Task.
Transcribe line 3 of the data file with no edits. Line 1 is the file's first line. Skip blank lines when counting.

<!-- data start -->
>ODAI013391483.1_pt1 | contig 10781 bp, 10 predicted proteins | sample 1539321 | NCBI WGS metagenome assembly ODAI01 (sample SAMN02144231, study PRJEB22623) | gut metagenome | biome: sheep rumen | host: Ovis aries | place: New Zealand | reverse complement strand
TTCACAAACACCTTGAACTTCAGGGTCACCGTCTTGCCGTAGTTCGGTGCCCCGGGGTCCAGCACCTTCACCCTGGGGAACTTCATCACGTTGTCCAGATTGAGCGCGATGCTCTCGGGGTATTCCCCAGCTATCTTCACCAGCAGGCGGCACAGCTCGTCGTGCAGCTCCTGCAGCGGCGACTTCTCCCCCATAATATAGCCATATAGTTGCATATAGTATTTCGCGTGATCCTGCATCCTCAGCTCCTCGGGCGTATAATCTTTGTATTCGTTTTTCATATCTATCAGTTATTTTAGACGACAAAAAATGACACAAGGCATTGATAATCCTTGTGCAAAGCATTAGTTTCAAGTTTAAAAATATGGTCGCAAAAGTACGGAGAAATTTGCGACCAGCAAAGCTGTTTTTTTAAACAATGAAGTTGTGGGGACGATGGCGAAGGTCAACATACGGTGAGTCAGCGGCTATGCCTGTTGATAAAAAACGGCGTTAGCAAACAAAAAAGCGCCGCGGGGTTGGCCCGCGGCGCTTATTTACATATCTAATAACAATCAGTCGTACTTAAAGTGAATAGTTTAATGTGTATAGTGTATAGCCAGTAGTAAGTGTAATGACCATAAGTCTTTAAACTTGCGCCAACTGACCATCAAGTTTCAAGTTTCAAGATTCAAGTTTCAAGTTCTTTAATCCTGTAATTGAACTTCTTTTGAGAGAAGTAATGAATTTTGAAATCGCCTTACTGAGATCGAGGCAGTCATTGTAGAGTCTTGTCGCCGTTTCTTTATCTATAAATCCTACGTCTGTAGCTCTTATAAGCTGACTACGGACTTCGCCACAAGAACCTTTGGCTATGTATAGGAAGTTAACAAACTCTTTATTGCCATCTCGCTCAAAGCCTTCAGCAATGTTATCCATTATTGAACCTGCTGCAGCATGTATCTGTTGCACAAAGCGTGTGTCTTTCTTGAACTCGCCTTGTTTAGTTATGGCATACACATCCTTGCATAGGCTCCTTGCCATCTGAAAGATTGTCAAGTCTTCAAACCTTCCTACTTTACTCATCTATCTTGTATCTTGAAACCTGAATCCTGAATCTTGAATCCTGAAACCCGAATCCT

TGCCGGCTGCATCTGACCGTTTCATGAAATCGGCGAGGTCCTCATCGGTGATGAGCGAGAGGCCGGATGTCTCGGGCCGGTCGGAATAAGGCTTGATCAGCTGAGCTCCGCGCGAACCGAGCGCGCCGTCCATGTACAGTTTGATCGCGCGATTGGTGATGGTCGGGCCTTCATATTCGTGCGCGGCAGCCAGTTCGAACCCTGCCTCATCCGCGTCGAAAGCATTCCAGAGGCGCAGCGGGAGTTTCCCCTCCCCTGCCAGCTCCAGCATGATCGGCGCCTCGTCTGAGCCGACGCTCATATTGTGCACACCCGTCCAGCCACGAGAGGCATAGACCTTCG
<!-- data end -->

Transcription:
TGCCGGCTGCATCTGACCGTTTCATGAAATCGGCGAGGTCCTCATCGGTGATGAGCGAGAGGCCGGATGTCTCGGGCCGGTCGGAATAAGGCTTGATCAGCTGAGCTCCGCGCGAACCGAGCGCGCCGTCCATGTACAGTTTGATCGCGCGATTGGTGATGGTCGGGCCTTCATATTCGTGCGCGGCAGCCAGTTCGAACCCTGCCTCATCCGCGTCGAAAGCATTCCAGAGGCGCAGCGGGAGTTTCCCCTCCCCTGCCAGCTCCAGCATGATCGGCGCCTCGTCTGAGCCGACGCTCATATTGTGCACACCCGTCCAGCCACGAGAGGCATAGACCTTCG